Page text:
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Lions Roar : November 2012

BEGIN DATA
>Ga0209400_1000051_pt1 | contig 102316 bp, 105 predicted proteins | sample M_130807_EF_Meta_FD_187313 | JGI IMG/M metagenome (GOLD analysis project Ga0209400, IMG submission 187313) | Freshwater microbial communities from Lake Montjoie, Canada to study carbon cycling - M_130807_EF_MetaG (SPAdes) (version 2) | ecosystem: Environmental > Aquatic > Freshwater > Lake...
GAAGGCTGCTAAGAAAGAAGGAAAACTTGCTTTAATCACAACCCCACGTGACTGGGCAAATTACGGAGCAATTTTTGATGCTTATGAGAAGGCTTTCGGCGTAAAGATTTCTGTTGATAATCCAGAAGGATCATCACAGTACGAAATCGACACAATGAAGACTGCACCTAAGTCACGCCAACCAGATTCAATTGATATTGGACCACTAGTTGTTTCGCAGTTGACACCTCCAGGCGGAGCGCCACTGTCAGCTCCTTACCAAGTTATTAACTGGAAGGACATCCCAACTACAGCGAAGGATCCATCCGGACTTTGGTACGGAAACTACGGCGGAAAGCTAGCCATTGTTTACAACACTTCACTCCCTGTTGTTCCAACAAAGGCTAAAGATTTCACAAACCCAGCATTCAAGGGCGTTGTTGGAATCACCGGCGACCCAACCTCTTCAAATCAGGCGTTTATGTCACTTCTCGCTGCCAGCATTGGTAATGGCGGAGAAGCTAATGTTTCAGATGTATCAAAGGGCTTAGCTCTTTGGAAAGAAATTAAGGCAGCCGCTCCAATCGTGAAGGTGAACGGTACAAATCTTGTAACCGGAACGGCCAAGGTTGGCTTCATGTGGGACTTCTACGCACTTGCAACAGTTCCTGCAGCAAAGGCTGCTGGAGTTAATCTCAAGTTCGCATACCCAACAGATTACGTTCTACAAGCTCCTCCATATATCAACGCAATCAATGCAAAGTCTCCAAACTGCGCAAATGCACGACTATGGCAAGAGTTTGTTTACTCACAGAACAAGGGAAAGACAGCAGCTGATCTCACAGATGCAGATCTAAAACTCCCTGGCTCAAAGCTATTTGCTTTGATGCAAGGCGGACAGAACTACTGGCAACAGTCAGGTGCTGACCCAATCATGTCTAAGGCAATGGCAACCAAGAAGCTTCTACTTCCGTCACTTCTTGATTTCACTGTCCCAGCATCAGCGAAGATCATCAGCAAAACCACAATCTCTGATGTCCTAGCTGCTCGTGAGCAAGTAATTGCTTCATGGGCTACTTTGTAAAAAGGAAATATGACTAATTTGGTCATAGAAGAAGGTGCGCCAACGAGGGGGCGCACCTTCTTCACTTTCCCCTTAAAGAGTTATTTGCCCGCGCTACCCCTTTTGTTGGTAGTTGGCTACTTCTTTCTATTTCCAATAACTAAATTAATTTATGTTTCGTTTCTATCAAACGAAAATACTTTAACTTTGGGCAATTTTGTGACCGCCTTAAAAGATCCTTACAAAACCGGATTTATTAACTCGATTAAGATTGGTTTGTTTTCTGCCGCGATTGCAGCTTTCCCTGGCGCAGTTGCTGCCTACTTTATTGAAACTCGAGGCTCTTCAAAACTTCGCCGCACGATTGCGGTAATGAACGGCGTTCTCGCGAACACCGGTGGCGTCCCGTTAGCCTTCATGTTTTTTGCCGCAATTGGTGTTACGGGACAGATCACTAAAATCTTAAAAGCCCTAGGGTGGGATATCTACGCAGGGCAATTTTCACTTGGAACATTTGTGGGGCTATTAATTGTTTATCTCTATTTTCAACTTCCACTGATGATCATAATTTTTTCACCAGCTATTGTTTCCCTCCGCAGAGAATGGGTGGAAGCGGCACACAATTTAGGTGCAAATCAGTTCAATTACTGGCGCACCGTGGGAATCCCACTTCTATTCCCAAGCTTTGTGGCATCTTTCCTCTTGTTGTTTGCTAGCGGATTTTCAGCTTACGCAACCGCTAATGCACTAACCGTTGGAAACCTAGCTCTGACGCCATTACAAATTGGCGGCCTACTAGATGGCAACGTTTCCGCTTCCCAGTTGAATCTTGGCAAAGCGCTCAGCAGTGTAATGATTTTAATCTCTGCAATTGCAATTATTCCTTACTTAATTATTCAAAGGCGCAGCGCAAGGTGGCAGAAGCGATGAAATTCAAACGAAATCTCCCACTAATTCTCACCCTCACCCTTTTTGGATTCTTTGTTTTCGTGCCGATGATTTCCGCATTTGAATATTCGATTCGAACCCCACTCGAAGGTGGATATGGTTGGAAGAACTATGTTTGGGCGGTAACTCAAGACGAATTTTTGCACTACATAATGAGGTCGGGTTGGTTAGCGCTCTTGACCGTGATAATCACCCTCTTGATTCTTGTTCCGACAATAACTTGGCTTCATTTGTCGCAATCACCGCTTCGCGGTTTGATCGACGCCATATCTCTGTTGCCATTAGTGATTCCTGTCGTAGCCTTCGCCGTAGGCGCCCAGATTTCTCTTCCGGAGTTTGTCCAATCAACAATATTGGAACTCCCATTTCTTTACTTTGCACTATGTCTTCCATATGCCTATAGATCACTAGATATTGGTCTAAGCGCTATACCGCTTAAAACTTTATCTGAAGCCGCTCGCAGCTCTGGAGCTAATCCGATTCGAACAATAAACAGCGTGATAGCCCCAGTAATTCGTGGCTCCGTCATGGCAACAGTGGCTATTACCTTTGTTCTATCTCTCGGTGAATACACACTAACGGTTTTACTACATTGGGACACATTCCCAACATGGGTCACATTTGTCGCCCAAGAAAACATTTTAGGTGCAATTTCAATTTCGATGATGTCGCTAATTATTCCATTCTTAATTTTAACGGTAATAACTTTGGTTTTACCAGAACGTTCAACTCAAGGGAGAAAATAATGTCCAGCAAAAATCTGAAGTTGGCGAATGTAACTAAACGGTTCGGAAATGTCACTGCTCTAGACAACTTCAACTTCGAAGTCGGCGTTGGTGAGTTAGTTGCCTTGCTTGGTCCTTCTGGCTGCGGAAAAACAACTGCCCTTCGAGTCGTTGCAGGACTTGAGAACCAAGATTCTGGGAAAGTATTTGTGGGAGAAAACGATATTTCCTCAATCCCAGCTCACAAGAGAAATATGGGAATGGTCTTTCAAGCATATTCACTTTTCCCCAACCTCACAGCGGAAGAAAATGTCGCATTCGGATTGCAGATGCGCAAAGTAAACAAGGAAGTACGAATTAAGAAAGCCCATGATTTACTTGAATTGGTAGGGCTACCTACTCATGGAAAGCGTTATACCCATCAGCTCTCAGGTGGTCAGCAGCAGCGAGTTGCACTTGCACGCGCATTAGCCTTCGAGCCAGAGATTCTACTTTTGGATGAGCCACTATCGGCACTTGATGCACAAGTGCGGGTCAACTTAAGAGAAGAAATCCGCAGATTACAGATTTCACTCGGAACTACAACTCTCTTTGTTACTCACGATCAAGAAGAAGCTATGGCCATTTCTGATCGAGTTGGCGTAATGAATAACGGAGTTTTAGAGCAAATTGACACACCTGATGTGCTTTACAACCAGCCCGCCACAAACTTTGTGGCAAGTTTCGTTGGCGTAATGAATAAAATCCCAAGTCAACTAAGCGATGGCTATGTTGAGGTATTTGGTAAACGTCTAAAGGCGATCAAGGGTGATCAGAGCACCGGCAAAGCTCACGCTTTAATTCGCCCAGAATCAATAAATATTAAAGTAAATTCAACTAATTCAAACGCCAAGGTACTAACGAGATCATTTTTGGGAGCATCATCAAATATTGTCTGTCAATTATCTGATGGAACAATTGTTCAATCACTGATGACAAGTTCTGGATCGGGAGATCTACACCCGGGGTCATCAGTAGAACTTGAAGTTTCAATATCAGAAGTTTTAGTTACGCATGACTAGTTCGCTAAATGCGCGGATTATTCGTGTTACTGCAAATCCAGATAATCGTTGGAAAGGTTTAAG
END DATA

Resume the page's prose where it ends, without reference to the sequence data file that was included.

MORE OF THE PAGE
SHAMBHALA SUN NOVEMBER 2012 81 SCULPTUREBYCHRISDOROSZ,PHOTOBYJOHNWHITE THE SELF ILLUSION, BY British psychologist Bruce Hood, offers a systematic deconstruction of the idea of the self as an essential entity. It redefines the self as a bundle of socially influ- enced narratives that emerges gradually during early develop- ment and undergoes continual modification. This is familiar territory for Buddhists, who have been making a similar point for millennia. The idea of a self is fundamentally a confused idea. It’s a folk belief, a conceptual reflex, a linguistic habit, a flawed assump- tion. This is why the Buddha stayed away from it as much as pos- sible, even remaining silent when pressed upon the subject. To say the self does not exist is just as problematic as saying it does, because the whole notion of self is thoroughly flawed. It has a certain utility—socially, linguistically, legally—but breaks down when examined with any scrutiny. Once it was believed the rain god made it rain, or that God made it rain. But surely now most people will allow that rain occurs when certain conditions (temperature, humidity, etc.) come together in a particular combination. And when those con- ditions alter, the rain stops. It doesn’t “go” anywhere; it just no longer manifests. Every single thing in the natural world occurs in the same way: when certain factors come together in certain ways, certain things happen. When the factors change, those things dissipate and other things happen. There is no intrinsic identity in anything. There are only the labels we decide upon to refer to things: clouds, raindrops, puddles. All beings, places, and things are merely names that we give to certain patterns we call out from the incessant flux of natural events. Humans are no exception. “Joe” is just something that occurs when conditions come together in certain ways, and that no lon- ger occurs when those conditions change enough. Sometimes, when certain things are happening, Joe is a nice guy; at other times, when other things are happening, Joe can be a real jerk. Under some conditions Joe is living; when the conditions sup- porting Joe’s life no longer occur, Joe will no longer be living. All this is as natural as a rainstorm in the summer. The Self Illusion gently but relentlessly dismantles the assumed notion of self as it chronicles the progress of cognitive neuro- science and related fields over the previous several decades. We are left with the simple but astonishing insight: the self has been carved through experience by the environment it inhabits and by the other selves (or self illusions) that surround it. “You only exist as a pattern made up of all the other things in your life that shape you,” Hood concludes. Yet, he reassures us, just as the Buddhists have done, “This does not mean that you do not exist at all, but rather that you exist as a combination of all the others who complete your sense of self.” As gratifying as it can be to see ancient Buddhist ideas cor- roborated by cutting-edge neuroscience and experimental psy- chology, one cannot help but sense that the two approaches to understanding the self are not entirely engaged in the same enterprise. A considerable gap remains between modern Western and ancient Eastern perspectives on the subject, and it is natu- rally difficult for each to conceive the territory that lies beyond the point where its own approach leaves off. THE SELF ILLUSION: How the Social Brain Creates Identity By Bruce Hood Oxford University Press 2012 368 pp., $29.95 (cloth) REVIEWED BY ANDREW OLENDZKI No-Self 2.0 Reviews ANDREW OLENDZKI, PH.D., is the author of Unlimiting Mind: The Radically Experiential Psychology of Buddhism. He is the senior scholar at the Barre Center for Buddhist Studies.